If I can sum up Patagonia in one word, it would be wind. It is chilly, it is heavy and freezes your face. I caught a flight in a (20 seater) to Puerto Natales.
I sat too cosily next to an elderly Armenian-Argentinean journalist who informed me that the first tourist in Puerto Natales was the Marquess of Queensberry who went there with his sister after Oscar Wilde’s trial. At least it shows Alfie was either too upset or too ashamed to stay in England. I mean Oscar only fled to Paris after his ordeal.
The journalist was on a mission : he was trying to reunite Yaghan Tierra-del-Fueguian Indian families whose members had scattered in Patagonia after the persecution practised by the Chilean and Argentinian governments in the 1890s. The Indians were gathered all together in a small island that served as an extermination concentration camp off Tierra del Fuego. Only 11 families live on the island now. I have written in my book Brazil, Life Blood, Soul that the Holocaust and slavery notwithstanding, the extermination of the New World indigenous populations has been the time of the last millennium.
Puerto Natales was the biggest surprise of my (second) tour of South America. It has an exceptional setting, it is cheap and it is the gateway to some great National Parks. I was to see a lot more wildlife that I could dream of. Even just driving into Puerto Natales from the small airport, you are greeted by a colony of black-necked swans, cormorants with propeller ducks swimming to and fro. Plus Puerto Natales has the best seafood I had in Chile. Pacific hake and conger eel (congrío frito). I can recommend the best restaurant I ate in in Chile: The Última Esperanza. It means the Ultimate Hope, but thankfully it has nothing to do with the food – it is the name of a nearby strait.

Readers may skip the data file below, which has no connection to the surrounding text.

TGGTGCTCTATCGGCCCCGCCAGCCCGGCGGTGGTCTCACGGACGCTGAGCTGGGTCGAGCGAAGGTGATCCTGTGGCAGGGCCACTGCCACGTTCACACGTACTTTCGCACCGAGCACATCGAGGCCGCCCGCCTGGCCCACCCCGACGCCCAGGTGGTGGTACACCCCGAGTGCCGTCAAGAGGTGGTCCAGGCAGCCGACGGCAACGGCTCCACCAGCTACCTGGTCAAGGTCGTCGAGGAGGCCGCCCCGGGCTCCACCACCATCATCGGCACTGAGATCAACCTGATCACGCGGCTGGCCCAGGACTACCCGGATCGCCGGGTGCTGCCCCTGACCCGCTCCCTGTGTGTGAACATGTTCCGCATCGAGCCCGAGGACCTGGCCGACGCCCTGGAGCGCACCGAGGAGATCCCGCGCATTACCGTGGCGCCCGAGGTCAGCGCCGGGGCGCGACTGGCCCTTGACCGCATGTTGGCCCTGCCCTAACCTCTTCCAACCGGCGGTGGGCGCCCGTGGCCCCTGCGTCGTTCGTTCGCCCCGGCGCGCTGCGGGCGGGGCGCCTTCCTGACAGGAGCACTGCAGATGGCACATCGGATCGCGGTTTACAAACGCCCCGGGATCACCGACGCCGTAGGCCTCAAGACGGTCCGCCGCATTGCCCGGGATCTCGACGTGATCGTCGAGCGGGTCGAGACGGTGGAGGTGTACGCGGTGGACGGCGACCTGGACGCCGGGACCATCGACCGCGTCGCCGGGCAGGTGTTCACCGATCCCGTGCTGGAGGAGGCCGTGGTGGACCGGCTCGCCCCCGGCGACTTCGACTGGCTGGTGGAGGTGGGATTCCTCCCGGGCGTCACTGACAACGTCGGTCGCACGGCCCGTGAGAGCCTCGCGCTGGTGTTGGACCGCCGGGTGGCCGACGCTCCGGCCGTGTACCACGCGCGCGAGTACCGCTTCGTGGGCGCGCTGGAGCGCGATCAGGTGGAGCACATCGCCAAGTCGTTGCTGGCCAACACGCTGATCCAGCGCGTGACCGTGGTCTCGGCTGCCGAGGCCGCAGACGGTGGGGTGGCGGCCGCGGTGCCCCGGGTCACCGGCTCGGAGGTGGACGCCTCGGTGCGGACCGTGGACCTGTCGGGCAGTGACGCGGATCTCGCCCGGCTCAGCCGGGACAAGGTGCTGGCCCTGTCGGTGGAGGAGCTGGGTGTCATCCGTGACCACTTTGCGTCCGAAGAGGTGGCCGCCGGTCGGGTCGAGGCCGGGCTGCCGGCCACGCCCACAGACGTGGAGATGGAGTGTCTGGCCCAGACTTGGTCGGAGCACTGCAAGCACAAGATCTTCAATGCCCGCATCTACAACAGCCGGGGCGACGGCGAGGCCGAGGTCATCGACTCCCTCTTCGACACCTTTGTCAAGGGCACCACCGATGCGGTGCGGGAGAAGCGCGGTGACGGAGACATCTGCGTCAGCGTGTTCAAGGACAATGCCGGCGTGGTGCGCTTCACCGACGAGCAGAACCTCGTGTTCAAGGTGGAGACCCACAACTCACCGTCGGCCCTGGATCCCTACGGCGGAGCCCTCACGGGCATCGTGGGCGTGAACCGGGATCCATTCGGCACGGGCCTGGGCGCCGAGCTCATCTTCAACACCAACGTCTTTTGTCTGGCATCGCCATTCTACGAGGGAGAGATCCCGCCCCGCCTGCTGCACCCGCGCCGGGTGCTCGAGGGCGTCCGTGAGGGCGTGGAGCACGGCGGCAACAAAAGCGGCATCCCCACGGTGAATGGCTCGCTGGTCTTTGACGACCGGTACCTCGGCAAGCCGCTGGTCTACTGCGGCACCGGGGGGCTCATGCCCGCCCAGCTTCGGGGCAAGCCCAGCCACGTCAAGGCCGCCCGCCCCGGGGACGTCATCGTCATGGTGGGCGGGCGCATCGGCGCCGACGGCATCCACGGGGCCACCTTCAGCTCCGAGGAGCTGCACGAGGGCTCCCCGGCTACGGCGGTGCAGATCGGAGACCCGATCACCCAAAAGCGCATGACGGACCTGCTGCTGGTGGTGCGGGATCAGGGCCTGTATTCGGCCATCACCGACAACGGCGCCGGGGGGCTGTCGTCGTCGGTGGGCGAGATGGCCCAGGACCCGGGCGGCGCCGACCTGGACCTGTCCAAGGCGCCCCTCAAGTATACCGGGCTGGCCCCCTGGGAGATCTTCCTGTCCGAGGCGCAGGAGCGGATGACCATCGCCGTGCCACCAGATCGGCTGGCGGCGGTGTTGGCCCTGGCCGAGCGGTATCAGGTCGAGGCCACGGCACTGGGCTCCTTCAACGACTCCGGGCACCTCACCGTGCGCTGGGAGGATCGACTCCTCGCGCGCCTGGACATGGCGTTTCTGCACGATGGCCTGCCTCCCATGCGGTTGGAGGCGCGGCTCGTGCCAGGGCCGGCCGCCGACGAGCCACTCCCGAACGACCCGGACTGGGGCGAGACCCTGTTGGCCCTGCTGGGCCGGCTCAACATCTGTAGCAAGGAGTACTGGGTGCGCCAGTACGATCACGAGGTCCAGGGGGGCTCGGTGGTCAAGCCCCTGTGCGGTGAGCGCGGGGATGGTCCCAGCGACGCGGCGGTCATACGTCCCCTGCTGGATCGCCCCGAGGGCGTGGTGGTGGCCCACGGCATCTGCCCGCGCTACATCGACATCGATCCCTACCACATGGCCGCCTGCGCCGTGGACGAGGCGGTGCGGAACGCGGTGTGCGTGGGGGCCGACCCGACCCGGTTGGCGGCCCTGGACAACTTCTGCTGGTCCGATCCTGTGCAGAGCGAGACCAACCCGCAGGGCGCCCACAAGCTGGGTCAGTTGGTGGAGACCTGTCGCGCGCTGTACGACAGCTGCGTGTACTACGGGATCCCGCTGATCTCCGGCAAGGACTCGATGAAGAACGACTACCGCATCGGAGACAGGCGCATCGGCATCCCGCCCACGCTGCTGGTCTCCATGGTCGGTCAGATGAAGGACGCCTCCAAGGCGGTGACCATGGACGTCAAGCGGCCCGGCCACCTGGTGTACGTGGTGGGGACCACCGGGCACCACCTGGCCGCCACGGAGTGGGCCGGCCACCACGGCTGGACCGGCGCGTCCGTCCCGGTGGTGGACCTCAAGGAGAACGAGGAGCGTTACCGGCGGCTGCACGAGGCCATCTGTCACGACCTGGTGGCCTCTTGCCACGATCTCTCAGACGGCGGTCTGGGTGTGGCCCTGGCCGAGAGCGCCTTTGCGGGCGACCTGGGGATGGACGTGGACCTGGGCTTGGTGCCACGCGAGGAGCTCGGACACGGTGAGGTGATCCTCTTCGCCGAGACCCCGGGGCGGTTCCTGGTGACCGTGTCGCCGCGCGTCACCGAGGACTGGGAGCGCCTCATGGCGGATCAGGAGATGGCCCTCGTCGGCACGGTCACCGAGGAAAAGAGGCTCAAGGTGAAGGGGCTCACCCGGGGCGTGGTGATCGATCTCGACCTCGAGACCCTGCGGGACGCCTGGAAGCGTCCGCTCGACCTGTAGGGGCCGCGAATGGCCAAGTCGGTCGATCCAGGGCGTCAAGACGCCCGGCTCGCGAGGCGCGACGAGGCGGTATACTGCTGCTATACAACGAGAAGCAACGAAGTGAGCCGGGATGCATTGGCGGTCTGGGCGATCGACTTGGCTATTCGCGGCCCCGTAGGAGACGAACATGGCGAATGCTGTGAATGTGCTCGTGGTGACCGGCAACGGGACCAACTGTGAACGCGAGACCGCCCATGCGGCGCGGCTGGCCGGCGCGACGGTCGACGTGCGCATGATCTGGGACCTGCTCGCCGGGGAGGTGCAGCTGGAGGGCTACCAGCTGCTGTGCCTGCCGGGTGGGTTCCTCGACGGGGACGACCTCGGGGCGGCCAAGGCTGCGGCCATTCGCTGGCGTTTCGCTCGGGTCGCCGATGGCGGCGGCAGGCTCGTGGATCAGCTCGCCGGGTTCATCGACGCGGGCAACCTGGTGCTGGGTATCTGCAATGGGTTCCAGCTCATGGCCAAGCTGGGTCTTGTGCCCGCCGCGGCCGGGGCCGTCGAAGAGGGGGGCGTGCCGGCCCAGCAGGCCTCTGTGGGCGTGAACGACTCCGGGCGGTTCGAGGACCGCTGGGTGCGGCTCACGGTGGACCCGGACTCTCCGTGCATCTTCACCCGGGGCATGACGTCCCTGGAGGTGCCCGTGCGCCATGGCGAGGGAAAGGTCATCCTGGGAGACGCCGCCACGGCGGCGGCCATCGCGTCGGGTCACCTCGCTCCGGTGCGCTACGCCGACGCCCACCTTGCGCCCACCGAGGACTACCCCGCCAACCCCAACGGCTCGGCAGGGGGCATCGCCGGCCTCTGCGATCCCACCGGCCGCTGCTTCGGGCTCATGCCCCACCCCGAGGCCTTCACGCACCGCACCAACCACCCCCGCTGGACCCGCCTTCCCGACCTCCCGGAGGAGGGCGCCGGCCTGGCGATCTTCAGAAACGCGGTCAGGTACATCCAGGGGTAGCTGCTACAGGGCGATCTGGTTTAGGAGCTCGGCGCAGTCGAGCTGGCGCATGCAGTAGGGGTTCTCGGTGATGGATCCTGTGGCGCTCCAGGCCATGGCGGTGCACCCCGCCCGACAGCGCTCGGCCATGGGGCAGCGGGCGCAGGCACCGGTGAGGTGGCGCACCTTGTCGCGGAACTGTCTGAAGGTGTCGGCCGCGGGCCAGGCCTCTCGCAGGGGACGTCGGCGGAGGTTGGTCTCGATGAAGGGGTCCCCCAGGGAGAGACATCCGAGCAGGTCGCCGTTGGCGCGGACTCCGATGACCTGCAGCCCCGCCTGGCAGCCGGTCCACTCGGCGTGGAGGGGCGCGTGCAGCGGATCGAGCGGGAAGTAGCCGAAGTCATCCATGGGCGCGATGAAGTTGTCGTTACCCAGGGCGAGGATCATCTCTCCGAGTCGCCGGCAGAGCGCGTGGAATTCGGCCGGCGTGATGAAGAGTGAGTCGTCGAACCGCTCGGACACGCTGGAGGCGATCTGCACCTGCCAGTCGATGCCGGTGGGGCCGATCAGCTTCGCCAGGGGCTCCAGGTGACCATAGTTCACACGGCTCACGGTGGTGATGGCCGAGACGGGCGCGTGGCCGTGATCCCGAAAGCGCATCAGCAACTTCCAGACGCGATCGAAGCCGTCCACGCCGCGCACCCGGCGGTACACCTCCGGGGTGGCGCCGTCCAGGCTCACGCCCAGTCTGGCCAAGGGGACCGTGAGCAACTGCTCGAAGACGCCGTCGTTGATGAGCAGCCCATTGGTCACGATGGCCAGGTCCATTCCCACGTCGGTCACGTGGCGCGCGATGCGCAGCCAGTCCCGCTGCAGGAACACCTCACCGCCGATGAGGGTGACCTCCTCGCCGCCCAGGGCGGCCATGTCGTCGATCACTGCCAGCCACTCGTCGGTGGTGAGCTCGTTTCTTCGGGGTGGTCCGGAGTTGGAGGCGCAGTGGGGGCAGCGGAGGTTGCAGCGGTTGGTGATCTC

Indeed, the catamaran trip up the Strait of Ultimate Hope to the two glaciers is par of the course for a tourist in Puerto Natales: the receding Balmaceda glacier that runs into the sea and the Serrano glacier further inland within a very Rocky Mountain landscape. I was very impressed with the cormorants who sweep the edge of the waves playfully and with the patos vapor – the propeller ducks, one of the tree flightless birds of South America (the other two are the penguins and the rheas) . I also spotted my first condor who glided down a sharp cliff and circled the boat. The attraction of this magnificent species lies in the ease with which it uses the air currents to soar rapidly in the heights, much like a hanglider with no equipment.
After four hours we reached the O’Higgins National Park and climbed to the bottom of the Serrano glacier where large chunks of icebergs fall into a lake. Because of trapped oxygen, the icebergs are blue, not an obvious fact, unless you’ve seen one. We chopped off some 60,0000,000 year-old ice and put it in a glass of whiskey (it was Irish, therefore the ‘e’) where it fizzled, because of the trapped oxygen.
I slurped the ice and it was cold and tasted like, ermm, ice.